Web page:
33 Things to Save for Next Year’s Garden

You don’t have to pinch pennies in order to grow a successful garden.

It’s true that starting a garden can get expensive, especially if you’re always running to the store for things like seed starting containers, fertilizer, and tools.

However, there are plenty of things you can save for next year’s garden that will help you reduce your household waste while also lessening the amount of money you need to spend on creating a beautiful, productive garden.

Here are some things that would be useful to save for your next garden…

Seeds

This one might be the most obvious – but most beneficial!

Whenever possible, try to save as many seeds as you can. Not only can this help you save money, since you won’t have to rely on the seed store in order to get all of your favorite vegetables, but it can help you become more self-reliant. It’s a great way to make sure you always have the variety of plants you want, too.

You typically won’t be able to save seeds from plants that have been hybridized, but anything else is usually fair game. Keep in mind that if you’re growing multiple varieties near each other, you might have some issues with cross-pollination, too – next year’s generation might not grow true to seed.

2. Milk Jugs

Milk jugs are so helpful in the garden! You can use them to start seeds or you can turn them upside down to create miniature cloches (more on this below). You can also use them to water your plants.

Go here for more milk jug ideas.

plastic 2 liter soda bottle for watering tomato plants

3. Two-Liter Soda Bottles

These plastic containers have several great uses! If you cut the bottom off, you can use them to cover seedlings like mini greenhouses (or cloches). They also protect them from frost, wind, and strong rain.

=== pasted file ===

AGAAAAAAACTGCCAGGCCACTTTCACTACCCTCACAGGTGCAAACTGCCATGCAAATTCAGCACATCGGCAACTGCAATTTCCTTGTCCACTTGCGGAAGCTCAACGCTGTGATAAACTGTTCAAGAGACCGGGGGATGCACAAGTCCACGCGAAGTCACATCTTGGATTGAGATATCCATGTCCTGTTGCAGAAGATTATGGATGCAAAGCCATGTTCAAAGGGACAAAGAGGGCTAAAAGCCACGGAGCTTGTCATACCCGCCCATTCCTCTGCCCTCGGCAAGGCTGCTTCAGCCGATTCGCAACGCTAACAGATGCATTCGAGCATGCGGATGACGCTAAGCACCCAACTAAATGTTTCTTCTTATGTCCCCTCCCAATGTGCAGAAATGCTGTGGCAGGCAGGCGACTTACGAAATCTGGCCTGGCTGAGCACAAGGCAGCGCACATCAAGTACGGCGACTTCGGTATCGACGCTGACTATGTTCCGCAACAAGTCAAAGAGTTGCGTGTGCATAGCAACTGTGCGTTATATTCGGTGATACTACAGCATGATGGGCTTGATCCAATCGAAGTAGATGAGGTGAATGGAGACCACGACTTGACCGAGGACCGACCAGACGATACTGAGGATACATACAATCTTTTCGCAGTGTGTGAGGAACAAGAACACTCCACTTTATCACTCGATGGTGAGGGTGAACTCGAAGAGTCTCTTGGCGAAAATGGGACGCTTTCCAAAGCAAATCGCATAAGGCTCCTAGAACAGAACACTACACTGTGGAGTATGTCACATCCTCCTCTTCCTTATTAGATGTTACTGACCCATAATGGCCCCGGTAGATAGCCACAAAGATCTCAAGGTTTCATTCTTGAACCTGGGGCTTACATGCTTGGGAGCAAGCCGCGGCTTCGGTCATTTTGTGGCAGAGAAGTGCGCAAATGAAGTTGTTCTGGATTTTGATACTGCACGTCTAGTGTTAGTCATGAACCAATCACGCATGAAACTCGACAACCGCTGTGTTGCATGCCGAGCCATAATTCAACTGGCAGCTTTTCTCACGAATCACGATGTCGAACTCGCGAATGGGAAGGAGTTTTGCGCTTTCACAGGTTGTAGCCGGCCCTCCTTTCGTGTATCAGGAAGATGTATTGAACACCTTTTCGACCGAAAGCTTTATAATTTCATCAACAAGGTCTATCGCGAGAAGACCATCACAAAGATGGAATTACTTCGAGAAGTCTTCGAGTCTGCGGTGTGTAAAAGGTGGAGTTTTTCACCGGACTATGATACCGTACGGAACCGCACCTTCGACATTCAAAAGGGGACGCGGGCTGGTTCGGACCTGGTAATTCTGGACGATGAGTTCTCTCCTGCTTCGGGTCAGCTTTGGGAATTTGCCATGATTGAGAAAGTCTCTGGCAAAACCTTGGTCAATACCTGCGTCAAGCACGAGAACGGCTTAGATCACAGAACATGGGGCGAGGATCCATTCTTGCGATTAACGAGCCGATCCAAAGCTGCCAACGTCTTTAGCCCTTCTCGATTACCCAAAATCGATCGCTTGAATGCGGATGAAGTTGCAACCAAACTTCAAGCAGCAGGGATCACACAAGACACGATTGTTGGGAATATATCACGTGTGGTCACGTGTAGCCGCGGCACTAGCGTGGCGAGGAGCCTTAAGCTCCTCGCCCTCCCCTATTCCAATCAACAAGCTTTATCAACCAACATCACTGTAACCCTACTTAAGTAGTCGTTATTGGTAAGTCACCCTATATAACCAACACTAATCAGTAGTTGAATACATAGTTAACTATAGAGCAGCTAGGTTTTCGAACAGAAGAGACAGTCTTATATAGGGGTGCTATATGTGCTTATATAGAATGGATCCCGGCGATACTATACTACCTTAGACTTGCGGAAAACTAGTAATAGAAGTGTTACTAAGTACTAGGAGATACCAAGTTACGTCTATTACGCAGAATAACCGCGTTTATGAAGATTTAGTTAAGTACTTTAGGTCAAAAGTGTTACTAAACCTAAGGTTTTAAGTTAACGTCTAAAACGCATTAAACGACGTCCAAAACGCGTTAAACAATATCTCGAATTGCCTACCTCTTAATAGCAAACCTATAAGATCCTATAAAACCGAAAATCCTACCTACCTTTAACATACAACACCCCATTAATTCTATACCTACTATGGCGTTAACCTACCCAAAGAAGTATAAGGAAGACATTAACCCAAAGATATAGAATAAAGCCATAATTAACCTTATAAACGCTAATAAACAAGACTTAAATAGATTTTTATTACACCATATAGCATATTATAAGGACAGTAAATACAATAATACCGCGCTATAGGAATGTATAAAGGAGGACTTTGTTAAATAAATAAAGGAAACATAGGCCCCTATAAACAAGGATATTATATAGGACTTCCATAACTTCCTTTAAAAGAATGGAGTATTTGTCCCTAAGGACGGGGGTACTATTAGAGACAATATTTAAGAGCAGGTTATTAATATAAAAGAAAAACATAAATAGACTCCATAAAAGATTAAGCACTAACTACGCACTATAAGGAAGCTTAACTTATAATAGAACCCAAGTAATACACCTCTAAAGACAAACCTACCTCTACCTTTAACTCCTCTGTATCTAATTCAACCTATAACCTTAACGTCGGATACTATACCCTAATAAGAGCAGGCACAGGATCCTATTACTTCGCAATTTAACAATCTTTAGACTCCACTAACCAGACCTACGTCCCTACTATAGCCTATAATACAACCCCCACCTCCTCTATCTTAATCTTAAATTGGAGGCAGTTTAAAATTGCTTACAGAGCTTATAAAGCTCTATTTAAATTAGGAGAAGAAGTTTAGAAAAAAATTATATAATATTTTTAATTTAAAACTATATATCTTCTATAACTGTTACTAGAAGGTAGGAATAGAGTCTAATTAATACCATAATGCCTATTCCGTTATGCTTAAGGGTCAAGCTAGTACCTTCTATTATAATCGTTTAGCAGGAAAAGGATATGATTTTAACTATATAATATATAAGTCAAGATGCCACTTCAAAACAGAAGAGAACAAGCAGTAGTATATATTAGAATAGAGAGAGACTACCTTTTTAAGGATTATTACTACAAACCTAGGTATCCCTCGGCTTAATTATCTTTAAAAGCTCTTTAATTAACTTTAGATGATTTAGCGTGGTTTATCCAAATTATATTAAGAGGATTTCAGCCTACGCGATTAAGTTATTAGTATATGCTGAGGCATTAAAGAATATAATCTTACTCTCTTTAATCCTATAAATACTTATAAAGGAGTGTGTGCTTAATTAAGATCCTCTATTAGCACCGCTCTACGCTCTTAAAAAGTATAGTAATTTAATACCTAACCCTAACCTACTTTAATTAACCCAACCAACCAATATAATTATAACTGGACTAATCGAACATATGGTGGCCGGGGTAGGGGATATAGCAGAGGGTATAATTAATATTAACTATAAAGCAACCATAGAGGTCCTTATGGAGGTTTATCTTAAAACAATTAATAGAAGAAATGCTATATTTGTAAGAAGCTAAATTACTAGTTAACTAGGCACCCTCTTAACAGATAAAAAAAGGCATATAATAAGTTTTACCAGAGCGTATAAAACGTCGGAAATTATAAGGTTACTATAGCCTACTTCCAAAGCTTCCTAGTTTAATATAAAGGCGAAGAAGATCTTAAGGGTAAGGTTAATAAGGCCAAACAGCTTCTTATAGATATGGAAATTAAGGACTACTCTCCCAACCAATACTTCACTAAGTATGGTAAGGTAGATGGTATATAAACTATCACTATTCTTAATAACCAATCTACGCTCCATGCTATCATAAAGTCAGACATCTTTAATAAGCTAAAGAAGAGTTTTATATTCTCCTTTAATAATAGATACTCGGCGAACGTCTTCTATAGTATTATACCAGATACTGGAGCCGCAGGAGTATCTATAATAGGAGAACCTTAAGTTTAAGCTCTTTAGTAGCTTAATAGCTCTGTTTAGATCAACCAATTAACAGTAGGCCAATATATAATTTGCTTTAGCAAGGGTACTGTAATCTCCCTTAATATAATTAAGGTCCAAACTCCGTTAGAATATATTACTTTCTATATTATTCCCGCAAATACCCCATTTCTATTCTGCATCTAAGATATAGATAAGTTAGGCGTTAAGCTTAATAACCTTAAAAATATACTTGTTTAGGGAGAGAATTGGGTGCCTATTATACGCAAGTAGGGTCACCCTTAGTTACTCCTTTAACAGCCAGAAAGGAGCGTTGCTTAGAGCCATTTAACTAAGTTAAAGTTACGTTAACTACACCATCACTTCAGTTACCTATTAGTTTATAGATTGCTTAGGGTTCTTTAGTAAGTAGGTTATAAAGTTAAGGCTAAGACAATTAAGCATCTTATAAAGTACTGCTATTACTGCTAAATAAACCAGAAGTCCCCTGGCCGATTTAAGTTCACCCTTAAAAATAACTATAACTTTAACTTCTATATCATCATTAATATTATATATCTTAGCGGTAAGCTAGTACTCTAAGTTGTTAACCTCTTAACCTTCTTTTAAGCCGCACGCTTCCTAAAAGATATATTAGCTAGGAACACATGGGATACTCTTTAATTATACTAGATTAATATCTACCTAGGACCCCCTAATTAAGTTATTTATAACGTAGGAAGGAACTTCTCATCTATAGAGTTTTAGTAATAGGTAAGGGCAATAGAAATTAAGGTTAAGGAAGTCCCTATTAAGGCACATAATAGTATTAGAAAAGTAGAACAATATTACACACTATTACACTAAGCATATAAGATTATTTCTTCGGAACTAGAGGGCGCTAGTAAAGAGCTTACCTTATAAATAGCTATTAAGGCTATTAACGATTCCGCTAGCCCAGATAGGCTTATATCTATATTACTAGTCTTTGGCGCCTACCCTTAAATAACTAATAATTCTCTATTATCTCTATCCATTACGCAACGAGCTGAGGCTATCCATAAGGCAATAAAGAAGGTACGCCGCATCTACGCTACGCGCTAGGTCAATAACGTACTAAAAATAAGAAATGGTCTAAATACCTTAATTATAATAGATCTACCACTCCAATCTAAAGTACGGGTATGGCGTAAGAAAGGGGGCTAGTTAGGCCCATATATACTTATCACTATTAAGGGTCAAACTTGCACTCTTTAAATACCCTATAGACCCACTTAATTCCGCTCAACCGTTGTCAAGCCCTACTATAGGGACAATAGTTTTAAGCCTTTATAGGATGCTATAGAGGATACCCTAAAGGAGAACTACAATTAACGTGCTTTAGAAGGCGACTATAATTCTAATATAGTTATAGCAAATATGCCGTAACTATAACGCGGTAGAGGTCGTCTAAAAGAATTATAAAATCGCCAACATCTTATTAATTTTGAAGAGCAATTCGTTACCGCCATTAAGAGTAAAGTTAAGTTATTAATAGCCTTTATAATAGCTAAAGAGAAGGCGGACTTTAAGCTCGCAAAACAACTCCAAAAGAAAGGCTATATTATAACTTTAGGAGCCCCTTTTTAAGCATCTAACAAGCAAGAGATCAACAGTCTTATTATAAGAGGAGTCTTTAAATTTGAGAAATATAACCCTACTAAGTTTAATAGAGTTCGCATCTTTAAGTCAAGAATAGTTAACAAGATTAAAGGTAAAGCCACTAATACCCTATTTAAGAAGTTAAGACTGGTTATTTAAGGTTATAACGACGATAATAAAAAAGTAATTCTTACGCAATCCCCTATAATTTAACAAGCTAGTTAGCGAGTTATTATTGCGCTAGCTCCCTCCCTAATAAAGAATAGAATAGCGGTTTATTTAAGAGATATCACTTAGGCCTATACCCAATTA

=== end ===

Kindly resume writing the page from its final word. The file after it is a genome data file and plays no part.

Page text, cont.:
You can also use them as a slow waterer for your plants. Cut the bottom of the bottle off, and stick the open spout part of the bottle into the ground about an inch or so from the stem. Fill it with water, and it will drain straight to the plant’s roots.

You’ll never waste water around the surface of the garden, and you won’t have to worry about whether or not your plant is getting enough to drink!

4. Old Mini Blinds

There are a few different ways you can use mini blinds in the garden, but one of my favorite things to do is to make garden markers out of them. Just cut them up – one set of blinds can make hundreds of markers.

Plus, you can write on both sides with permanent markers and not have to worry about them disintegrating in the summer sun and humidity!

5. Plastic “For Sale” or “Yard Sale” Signs

These make great label stakes to put in the garden. Cut them to size, and use a permanent marker to write the name of your plants on them. You’ll never have to wonder what you’ve planted there again!

6. Tin Cans

Tin cans are hugely helpful in the garden. Depending on the size, you can use them to store gardening supplies, to start seeds, or, my personal favorite, to create a hanging herb garden! You can paint them in whatever colors suit your style and then grow all kinds of edible arrangements to enjoy. Herbs work particularly well when grown in tin cans!

7. Wine Corks and Bottles

Wine corks make cute, whimsical garden markers. All you need to do is stick a skewer in one and pop it in the ground!

Plus you can turn the bottles into planters. You can even make a self-watering planter with an old wine bottle!

8. Broken Terracotta Pots

The next time you accidentally shatter your favorite terracotta pot, don’t let it get you down. Instead, turn the shards into little garden markers.

9. Plastic Cups

Plastic cups are great for starting seeds. Like milk jugs and two-liter bottles, they can also be used as clothes.

10. Ladders

A broken ladder is a safety hazard – we all know that! However, consider using a ladder in the garden. It makes a great trellis for your vining plants that like to sprawl!

11. Yogurt Containers

Yogurt containers, like the other containers made out of plastic that we’ve already told you about, are perfect for starting seeds indoors. Just be sure to poke holes in the bottom first!

12. Paper Towel Tubes

Paper towel tubes are also hugely helpful in the garden. These can be used to protect fragile young seedlings from pest damage.

13. Toilet Paper Tubes

Use these things to push into the soil around your young cabbage and tomato plants to protect them from cutworms.

tomato seedlings in toilet paper containers after 12 days